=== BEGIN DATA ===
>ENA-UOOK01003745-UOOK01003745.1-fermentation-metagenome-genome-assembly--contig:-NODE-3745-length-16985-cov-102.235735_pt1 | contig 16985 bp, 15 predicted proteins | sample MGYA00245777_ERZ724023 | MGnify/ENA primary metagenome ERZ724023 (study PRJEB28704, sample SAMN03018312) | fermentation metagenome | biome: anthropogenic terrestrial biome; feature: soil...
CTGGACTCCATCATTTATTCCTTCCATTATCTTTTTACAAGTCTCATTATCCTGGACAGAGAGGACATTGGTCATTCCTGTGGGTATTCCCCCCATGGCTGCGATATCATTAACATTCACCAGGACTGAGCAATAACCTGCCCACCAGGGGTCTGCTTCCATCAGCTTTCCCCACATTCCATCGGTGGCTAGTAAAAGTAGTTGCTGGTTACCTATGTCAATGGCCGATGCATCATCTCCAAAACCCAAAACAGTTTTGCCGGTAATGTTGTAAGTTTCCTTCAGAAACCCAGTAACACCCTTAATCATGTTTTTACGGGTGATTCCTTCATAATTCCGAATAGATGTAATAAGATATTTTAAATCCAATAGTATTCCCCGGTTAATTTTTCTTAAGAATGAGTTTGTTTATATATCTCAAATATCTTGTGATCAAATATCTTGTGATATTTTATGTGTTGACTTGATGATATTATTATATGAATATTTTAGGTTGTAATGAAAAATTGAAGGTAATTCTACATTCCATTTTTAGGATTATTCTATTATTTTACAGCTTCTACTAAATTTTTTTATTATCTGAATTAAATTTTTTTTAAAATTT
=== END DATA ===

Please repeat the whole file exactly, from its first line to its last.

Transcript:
>ENA-UOOK01003745-UOOK01003745.1-fermentation-metagenome-genome-assembly--contig:-NODE-3745-length-16985-cov-102.235735_pt1 | contig 16985 bp, 15 predicted proteins | sample MGYA00245777_ERZ724023 | MGnify/ENA primary metagenome ERZ724023 (study PRJEB28704, sample SAMN03018312) | fermentation metagenome | biome: anthropogenic terrestrial biome; feature: soil...
CTGGACTCCATCATTTATTCCTTCCATTATCTTTTTACAAGTCTCATTATCCTGGACAGAGAGGACATTGGTCATTCCTGTGGGTATTCCCCCCATGGCTGCGATATCATTAACATTCACCAGGACTGAGCAATAACCTGCCCACCAGGGGTCTGCTTCCATCAGCTTTCCCCACATTCCATCGGTGGCTAGTAAAAGTAGTTGCTGGTTACCTATGTCAATGGCCGATGCATCATCTCCAAAACCCAAAACAGTTTTGCCGGTAATGTTGTAAGTTTCCTTCAGAAACCCAGTAACACCCTTAATCATGTTTTTACGGGTGATTCCTTCATAATTCCGAATAGATGTAATAAGATATTTTAAATCCAATAGTATTCCCCGGTTAATTTTTCTTAAGAATGAGTTTGTTTATATATCTCAAATATCTTGTGATCAAATATCTTGTGATATTTTATGTGTTGACTTGATGATATTATTATATGAATATTTTAGGTTGTAATGAAAAATTGAAGGTAATTCTACATTCCATTTTTAGGATTATTCTATTATTTTACAGCTTCTACTAAATTTTTTTATTATCTGAATTAAATTTTTTTTAAAATTT